Subequant to elongate oscillatory zoned zircons from the Rodeito rhyolite to dacite (CD-22D; Fig. 13A) give a range of discordant to concordant analyses that result from the combined effects of inheritance and Pb loss. Several analyses have elevated LREE patterns (Fig. 8F), but the analyses are overall consistent with one another and do not vary as a function of U-Pb age. Excluding older ages assumed to reflect inheritance and younger ages attributed to Pb loss, 10 of 18 analyses give a concordia age of 523 ± 5 Ma (Fig. 13B), which is interpreted to reflect the age of crystallization of the zircons.

The sample from the El Escondido rhyolite (CD-7D) contains clear colorless, oscillatory zoned zircons with minor inclusions (Fig. 14A). Five analyses of higher-U core and rim portions of the grains give discordant results with younger 206Pb/238U ages and elevated LREE patterns (Fig. 8G). Rejecting an additional three analyses with slightly younger 206Pb/238U ages but relatively undisturbed REE spectra compared to the concordant analyses, the remaining seven analyses define a concordia age of 519 ± 4 Ma (Fig. 14B).

The El Escondido granite (CD-8D) contains a heterogeneous population of colorless to yellow-brown, elongate to equant, euhedral zircons. The grains typically have cores mantled by oscillatory zoned zircon (Fig. 15A). SIMS analyses yield 206Pb/238U ages ranging from 470 to 544 Ma. The four oldest ages are from domains that differ in REE pattern with slightly lower middle REE abundances (Fig. 8H). Excluding these four analyses as inherited xenocrysts and the two youngest analyses that record Pb loss, the remaining 10 give a 206Pb/238U weighted mean age of 521 ± 4 Ma (Fig. 15B).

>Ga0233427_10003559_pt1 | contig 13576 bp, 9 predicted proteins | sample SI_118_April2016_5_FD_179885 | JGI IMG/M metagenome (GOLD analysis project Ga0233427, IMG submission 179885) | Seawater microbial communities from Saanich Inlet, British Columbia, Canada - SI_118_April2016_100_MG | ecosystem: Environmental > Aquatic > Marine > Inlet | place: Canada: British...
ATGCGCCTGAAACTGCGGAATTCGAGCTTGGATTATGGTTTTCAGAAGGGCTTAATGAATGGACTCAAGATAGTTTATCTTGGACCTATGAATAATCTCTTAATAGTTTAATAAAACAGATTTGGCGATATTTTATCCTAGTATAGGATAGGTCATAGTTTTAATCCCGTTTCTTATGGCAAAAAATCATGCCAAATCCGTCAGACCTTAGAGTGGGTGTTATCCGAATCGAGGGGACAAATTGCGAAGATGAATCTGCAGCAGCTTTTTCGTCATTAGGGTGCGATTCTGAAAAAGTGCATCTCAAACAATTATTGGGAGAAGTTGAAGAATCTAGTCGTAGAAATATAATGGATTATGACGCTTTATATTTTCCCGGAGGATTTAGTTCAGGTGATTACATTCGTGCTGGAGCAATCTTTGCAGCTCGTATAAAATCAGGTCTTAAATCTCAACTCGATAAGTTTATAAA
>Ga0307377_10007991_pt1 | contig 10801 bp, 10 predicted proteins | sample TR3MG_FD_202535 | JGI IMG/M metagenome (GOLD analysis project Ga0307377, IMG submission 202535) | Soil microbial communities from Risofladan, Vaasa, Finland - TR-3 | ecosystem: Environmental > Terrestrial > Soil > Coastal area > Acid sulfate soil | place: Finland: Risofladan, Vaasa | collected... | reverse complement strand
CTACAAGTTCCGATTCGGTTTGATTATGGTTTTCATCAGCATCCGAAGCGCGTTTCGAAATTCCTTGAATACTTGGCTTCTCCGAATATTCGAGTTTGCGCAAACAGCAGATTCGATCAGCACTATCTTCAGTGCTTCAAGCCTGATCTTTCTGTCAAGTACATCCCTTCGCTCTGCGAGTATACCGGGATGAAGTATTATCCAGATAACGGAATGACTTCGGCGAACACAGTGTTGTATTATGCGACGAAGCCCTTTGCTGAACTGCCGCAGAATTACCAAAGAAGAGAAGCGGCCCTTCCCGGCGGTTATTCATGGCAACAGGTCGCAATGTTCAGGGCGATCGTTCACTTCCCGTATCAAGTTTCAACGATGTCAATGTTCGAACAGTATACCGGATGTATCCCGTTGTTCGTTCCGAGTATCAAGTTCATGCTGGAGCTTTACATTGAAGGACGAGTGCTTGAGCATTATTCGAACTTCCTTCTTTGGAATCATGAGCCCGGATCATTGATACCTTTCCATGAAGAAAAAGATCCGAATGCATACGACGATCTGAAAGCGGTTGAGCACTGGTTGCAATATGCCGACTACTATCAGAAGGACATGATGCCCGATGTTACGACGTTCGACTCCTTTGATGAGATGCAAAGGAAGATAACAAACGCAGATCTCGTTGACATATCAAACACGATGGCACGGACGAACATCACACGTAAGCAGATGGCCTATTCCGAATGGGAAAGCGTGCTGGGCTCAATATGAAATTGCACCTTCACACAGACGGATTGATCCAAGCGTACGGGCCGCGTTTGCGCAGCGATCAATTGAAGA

INTERPRETATION

The crystallization age of 535 ± 5 Ma for the rhyolite at Agua del Río (CE-54D) suggests an Early Cambrian (Terreneuvian) age (time scale of Walker et al., 2012) for this part of the clastic succession with intercalated rhyolite to rhyodacite layers. The new age is within uncertainty of a K-Ar whole-rock date of 527 ± 21 Ma from a rhyolitic porphyry in the La Lidia area (Massabie et al., 2002). Combining the SIMS age with the older conventional U-Pb zircon age from the basal rhyolite that is overlain by the clastic succession in the La Lidia area to the south (584 +22/–14 Ma; Llambías et al., 2003) and the 560 Ma detrital zircon age (U-Pb, SIMS), indicating the maximum age of deposition in the southernmost part of the Sierra Norte (Iannizzotto et al., 2013), suggests that sedimentary deposits along with the underlying and intercalated acid volcanic rocks are Neoproterozoic to Early Cambrian in age.

The SIMS age of 534 ± 5 Ma for the synkinematic granite porphyry that intruded the dextral mylonite zone south of San Pedro Norte (CR-49D), interpreted as the age of crystallization, provides a time marker for the age of dextral shearing and mylonitization in this part of the Sierra Norte area related to the second stage of the Pampean deformation (D2). It falls in the time span of dextral mylonitization in the southernmost part of the Sierra Norte found by Iannizzotto et al. (2011, 2013).